Vol. 83, No. 2, February 2010
Bar Should Lobby on Behalf of Profession, Consumers
I congratulate Mr. Kammer on his insight and willingness to speak out in his December President’s Message entitled “Who Are They Kidding?”
Soon after I began practicing law in 1986, I spoke with an attorney from another state who was surprised that, in Wisconsin, real estate agents could draft purchase contracts, and that they regularly did so without legal supervision. That attorney wondered how our bar association had allowed that to happen. Over the years, I have seen several offers to purchase that were very poorly drawn by nonlawyers.
Our bar association has now missed a chance to remedy that problem. The remedy suggested by Mr. Kammer would not have required lawyer drafting. It simply would have given people notice that they have a right to have a lawyer review the offer, and a right to rescind. That approach would have likely given some business to lawyers, would have benefited consumers, and would not have forced anyone to hire a lawyer. (By the way, I am no longer in private practice, and would not have financially benefited from such a change.)
Mr. Kammer asks “Where was the State Bar in all this?” On the same day that I received the December Wisconsin Lawyer, I received a call from a fellow lawyer telling me that he received a holiday card from the State Bar. Apparently all holders of the Ultimate Pass for CLE were sent holiday cards this year.
So, when we wonder where the Bar was when it could have been lobbying on behalf of the profession and consumers, the answer may be that it was busy sending holiday cards.
We don’t need holiday cards. We also don’t need a seemingly endless stream of glossy CLE brochures. We need our bar to keep its eye on the ball.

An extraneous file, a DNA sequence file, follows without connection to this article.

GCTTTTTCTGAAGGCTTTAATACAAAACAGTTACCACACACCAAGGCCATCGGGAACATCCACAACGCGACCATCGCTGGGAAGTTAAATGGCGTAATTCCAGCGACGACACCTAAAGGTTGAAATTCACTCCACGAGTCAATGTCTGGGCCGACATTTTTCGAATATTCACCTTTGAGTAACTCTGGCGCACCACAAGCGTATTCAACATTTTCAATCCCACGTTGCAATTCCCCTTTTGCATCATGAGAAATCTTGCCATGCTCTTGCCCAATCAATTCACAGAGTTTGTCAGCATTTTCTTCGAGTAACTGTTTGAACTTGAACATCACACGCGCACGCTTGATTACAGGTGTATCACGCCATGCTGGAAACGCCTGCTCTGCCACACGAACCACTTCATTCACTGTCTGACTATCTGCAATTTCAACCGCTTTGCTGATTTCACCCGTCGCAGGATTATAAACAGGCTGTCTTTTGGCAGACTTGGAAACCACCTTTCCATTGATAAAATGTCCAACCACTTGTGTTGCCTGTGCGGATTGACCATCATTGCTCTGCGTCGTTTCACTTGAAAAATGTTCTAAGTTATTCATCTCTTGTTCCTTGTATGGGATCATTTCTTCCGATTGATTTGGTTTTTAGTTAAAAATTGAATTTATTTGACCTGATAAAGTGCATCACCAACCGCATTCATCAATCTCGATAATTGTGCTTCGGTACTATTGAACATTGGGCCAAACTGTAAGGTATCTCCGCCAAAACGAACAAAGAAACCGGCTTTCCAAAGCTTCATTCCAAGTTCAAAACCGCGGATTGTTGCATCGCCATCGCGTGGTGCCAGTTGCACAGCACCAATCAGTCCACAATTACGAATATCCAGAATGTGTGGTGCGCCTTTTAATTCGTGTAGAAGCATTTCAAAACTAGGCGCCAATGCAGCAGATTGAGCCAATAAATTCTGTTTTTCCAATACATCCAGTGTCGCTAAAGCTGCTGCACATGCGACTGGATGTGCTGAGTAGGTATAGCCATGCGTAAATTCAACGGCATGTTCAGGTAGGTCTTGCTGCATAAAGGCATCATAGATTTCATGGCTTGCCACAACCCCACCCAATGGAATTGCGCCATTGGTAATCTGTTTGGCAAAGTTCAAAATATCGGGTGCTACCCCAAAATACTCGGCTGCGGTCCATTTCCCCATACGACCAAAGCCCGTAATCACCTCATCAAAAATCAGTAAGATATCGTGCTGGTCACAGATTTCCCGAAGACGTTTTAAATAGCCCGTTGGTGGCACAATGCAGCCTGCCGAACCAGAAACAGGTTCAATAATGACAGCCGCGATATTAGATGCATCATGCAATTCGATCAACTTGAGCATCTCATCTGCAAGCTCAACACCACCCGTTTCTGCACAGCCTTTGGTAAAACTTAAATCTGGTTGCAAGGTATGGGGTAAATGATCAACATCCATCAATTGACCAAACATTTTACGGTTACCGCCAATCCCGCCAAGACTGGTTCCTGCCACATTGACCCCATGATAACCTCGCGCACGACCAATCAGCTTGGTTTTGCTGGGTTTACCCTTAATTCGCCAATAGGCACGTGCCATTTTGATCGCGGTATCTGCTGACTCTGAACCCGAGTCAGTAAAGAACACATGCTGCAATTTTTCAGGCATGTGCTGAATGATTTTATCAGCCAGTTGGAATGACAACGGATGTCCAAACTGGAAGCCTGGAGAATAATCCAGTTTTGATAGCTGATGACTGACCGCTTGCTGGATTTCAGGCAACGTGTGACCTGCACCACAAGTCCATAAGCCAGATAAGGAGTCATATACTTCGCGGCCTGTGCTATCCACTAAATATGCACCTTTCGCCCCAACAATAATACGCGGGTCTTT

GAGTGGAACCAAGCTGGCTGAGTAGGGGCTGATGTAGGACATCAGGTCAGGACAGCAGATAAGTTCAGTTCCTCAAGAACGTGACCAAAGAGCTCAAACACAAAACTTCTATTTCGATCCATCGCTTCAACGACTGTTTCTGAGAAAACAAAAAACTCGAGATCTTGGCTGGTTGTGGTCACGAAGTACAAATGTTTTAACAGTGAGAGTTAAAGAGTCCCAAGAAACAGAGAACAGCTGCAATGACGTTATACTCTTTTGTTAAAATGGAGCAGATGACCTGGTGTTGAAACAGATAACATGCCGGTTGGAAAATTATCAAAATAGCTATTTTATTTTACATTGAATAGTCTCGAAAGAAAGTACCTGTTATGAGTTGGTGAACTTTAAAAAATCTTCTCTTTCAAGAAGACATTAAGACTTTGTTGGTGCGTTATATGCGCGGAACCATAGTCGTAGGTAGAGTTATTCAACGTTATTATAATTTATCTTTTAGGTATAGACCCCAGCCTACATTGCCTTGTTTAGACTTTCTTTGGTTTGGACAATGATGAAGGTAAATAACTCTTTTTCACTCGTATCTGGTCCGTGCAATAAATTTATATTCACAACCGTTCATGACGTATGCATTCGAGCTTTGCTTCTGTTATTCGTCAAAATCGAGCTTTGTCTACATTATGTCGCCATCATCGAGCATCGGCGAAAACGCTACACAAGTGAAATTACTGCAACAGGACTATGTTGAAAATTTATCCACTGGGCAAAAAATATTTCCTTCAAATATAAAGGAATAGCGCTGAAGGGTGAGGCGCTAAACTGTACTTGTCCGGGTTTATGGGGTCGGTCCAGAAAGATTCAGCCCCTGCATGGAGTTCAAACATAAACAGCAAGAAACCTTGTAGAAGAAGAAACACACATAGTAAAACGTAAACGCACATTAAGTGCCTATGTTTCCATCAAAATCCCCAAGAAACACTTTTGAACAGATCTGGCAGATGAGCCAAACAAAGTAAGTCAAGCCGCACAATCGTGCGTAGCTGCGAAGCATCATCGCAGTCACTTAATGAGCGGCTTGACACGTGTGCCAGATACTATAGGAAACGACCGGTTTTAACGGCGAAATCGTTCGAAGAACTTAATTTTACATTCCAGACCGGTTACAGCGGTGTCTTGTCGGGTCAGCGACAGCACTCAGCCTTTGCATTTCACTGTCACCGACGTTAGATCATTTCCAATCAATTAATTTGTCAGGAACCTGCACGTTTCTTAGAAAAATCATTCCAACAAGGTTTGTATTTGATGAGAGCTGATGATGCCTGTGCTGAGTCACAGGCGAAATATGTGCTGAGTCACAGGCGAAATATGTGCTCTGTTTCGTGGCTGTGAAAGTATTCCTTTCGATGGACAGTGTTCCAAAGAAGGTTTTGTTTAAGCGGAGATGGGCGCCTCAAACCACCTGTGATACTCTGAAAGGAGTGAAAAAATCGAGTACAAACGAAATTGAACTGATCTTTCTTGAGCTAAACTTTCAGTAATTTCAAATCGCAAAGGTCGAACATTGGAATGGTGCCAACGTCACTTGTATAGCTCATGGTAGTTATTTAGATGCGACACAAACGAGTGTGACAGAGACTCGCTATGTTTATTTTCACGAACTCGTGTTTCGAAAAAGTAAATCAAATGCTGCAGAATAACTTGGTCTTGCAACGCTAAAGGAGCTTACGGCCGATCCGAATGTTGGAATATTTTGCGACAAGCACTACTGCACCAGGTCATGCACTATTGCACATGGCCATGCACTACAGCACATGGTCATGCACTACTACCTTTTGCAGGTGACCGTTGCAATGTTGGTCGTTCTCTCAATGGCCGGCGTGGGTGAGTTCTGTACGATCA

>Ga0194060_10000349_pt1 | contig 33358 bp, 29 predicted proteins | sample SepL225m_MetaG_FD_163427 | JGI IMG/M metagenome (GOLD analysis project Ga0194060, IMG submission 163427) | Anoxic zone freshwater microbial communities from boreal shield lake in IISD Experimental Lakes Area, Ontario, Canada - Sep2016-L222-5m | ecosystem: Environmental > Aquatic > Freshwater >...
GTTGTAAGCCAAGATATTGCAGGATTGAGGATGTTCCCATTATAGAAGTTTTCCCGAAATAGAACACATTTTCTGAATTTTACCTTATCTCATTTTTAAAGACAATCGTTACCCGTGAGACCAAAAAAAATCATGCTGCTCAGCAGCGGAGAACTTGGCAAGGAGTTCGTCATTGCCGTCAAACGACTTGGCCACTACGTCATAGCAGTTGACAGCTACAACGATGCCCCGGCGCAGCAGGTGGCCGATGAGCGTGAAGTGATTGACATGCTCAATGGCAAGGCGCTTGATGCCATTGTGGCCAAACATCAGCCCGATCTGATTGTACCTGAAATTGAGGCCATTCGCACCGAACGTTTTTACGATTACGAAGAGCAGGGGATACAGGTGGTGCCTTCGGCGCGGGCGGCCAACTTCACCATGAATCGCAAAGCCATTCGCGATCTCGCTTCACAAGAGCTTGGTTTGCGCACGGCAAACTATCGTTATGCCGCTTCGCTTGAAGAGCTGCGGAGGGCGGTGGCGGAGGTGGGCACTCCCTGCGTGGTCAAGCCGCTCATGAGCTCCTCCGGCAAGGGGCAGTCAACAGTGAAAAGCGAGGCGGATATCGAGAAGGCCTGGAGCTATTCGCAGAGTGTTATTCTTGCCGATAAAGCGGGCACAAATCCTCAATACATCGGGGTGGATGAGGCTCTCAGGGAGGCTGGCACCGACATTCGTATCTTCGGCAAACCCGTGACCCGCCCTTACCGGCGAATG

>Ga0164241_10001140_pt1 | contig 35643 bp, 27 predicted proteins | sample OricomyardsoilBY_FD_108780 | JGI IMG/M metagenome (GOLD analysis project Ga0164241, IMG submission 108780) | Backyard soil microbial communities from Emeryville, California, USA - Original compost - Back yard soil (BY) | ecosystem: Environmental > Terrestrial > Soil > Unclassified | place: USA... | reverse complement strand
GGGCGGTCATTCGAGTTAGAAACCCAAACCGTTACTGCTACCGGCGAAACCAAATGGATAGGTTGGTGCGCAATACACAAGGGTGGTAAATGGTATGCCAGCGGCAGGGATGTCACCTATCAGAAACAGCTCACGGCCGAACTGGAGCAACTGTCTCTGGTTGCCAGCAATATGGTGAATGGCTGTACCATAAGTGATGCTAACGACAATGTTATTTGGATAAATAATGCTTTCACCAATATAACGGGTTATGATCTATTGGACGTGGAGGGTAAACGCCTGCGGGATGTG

Thomas D. Wiensch, Rhinelander
Bar President Should Lead, Not Point Fingers
President Kammer’s December column, “Who Are They Kidding?,” strikes me as an unfair comment on an integrated State Bar, the State Bar staff, and some unknown persons labeled “They.” I offer the following comments:
- Apparently Mr. Kammer learned of the issue [redrafting of the standard offer-to-purchase form] on or about Oct. 21, 2009, and called it to the attention of the Legislative Oversight Committee. That committee concluded that it had no authority to act, but Mr. Kammer is the president and he can act; he can lead; he can assume authority to solve a problem. He also has an Executive Committee that can be convened by telephone; the Executive Committee has authority to take action if Mr. Kammer were reluctant to do so.
- Mr. Kammer is the president of the State Bar. Presidents take responsibility for mistakes just like the captain of a ship. Leaders don’t complain; they take action.
- Contrary to his statement, Mr. Kammer certainly appears to be pointing a finger at the dedicated staff of the State Bar, the sections, and the committees. He also seems to be criticizing “top management and Bar leadership.” I am sorry, that is Mr. Kammer and his Executive Committee. The December column’s title suggests that “they” are misrepresenting the true facts. I ask, who, what, when?
- George Brown is one of the best executive directors of all the associations in Wisconsin. He has put together an excellent staff. Please don’t put those folks in the cross-fire as Mr. Kammer attempts to drum up support against a mandatory bar.
- I favor an integrated bar, but I suspect I could also argue Mr. Kammer’s position as well as my own. The December President’s Message would not be one of those arguments.
Earl H. Munson, Madison